“For Her Life-Long Love Affair with Words, this Writer offers Thanks”
I started Roeper in the mid-sixties, in kindergarten, and on that first day of school, my little heart was filled with fear. Which cubby was mine, again? And where was the bathroom? Oh, how I longed to belong! How I needed to be noticed. Who were all these other children? I missed my warm yellow kitchen. I missed my mama.
But I also remember the moment the little girl sitting beside me silently slipped her hand into mine. In that single, wordless, moment, a fresh friendship bloomed — and my fears began to fall away. What took its place, over the course of my ten years at Roeper, was a growing sense of self-awareness and eventually, with a few bumps and turns along the way, a powerful sense of purpose and determination. At Roeper, I began to grow into the very person I am today. At Roeper, I became me.
So in that Big, Beautiful House on the Hill, a “first friendship” blossomed. Self-awareness sparked. Courage came. My faith grew. And what grew right along with all of this, over the course of my ten years at Roeper, was my lifelong love affair with the written word; an affair that still burns and simmers within me to this very day.
I wrote my very first poem in a treehouse on the main field. I read my very first words on a beautiful, breezy afternoon, as I was about to head for home. And on the day that I wrote one of my first full sentences, I think it might have been overcast; it might even have been raining. No, I don’t remember all of the details – what color dress I was wearing, or what day of the week it was — but I do remember this magical, miraculous place called Roeper was right there at every step of this new journey, shoring me up, surrounding me with love.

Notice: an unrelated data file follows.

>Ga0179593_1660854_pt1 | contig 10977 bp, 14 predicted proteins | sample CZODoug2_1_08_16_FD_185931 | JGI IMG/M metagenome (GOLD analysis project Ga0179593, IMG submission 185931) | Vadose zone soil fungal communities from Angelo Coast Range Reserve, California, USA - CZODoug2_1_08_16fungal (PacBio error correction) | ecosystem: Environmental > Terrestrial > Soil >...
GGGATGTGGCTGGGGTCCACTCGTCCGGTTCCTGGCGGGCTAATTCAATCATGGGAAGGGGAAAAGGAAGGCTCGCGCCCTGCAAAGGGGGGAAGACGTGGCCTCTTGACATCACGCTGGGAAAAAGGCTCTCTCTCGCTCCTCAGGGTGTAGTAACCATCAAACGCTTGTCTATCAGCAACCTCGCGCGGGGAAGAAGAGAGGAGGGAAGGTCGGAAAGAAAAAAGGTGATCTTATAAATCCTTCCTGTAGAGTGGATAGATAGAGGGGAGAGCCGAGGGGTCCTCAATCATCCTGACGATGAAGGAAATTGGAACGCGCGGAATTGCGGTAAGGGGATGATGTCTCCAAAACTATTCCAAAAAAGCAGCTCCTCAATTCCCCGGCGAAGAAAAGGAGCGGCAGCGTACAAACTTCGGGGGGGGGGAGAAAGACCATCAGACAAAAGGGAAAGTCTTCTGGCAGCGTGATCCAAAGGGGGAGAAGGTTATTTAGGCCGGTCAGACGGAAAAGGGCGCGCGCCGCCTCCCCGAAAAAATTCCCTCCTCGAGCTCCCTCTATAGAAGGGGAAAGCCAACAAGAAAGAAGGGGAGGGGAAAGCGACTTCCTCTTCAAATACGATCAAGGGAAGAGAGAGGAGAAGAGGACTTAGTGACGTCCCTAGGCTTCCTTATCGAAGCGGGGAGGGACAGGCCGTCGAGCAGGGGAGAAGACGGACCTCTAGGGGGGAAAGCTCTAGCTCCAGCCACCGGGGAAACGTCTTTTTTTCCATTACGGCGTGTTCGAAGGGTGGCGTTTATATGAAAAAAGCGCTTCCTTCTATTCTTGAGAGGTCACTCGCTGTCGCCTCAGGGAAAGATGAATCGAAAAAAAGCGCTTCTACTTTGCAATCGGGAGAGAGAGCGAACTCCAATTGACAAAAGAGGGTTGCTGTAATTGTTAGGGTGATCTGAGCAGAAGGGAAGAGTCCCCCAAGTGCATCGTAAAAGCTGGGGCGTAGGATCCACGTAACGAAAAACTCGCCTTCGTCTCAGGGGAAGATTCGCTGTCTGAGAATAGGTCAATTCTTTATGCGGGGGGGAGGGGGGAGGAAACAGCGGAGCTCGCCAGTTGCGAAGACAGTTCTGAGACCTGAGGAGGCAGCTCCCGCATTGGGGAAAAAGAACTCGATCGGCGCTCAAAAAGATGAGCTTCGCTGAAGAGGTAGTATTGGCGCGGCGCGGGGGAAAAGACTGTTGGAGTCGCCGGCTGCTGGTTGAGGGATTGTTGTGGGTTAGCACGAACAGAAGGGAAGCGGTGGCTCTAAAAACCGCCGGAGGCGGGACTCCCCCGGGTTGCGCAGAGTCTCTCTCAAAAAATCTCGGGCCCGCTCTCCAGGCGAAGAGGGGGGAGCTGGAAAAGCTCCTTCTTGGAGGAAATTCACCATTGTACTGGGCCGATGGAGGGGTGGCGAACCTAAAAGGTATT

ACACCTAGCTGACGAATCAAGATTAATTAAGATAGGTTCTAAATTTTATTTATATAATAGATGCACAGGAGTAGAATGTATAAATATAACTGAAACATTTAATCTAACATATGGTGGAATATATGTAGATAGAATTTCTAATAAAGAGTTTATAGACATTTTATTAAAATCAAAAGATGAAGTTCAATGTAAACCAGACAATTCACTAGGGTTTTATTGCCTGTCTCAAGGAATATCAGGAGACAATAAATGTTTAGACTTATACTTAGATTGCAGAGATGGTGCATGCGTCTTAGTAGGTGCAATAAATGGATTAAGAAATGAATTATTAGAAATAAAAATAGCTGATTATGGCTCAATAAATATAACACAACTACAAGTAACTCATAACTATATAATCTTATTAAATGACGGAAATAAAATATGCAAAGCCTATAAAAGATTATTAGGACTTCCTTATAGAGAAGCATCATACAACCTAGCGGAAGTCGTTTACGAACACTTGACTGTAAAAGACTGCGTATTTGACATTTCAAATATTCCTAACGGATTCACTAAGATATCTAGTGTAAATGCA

And though I’ve had many pivotal “word moments” since, the ones I experienced at Roeper will remain with me always, as will a profound and powerful sense of wonder and lasting gratitude; gratitude that remains alive in my heart, fresh as a daisy, to this very day.
Today, when I think about Roeper, a two-word mantra seems to constantly spring to mind; a mindful mantra that has stayed with me throughout my adult life. Those two, simple words: Thank you.
Many times, during my years in the White House, I remember whispering a quick thank you before walking into the Oval Office for a presidential briefing. After writing a book or even finishing a section or a chapter within one of my books, I’d whisper it again: Thank you.
Today, when I see one of my students get that bright “Aha!” light in their eyes as they absorb a new writing concept, or when I open the newspaper to find my byline or read one of my own stories, I say it again: Thank you.
So to all of my old teachers and old friends at Roeper – those alive and those who are no longer with us — and even to the little girl who took my hand into her own on that frightening first day of kindergarten – I say thank you again.
And to Roeper itself – the school, the institution, this place of peace and refuge that filled me with such a solid sense of belonging and courage at the beginning of my little life and ever since — I say not only, “thank you,” but two more miraculous words as the school celebrates its special 75th commemorative year:
Kristin Clark Taylor ‘74, a former White House communications strategist and the White House Director of Media Relations, is the author of four books published by Random House/Doubleday and Penguin/Berkley. Her work has also appeared in The Washington Post, USA Today, The Washington Times and many others publications. A founding member of the creation and launch team of USA Today, Kristin is also a freelance editor, motivational speaker and writing instructor. She lives just outside of Washington, DC. She can be reached at firstname.lastname@example.org, or at 703-926-7457, and welcomes any outreach from her Roeper family.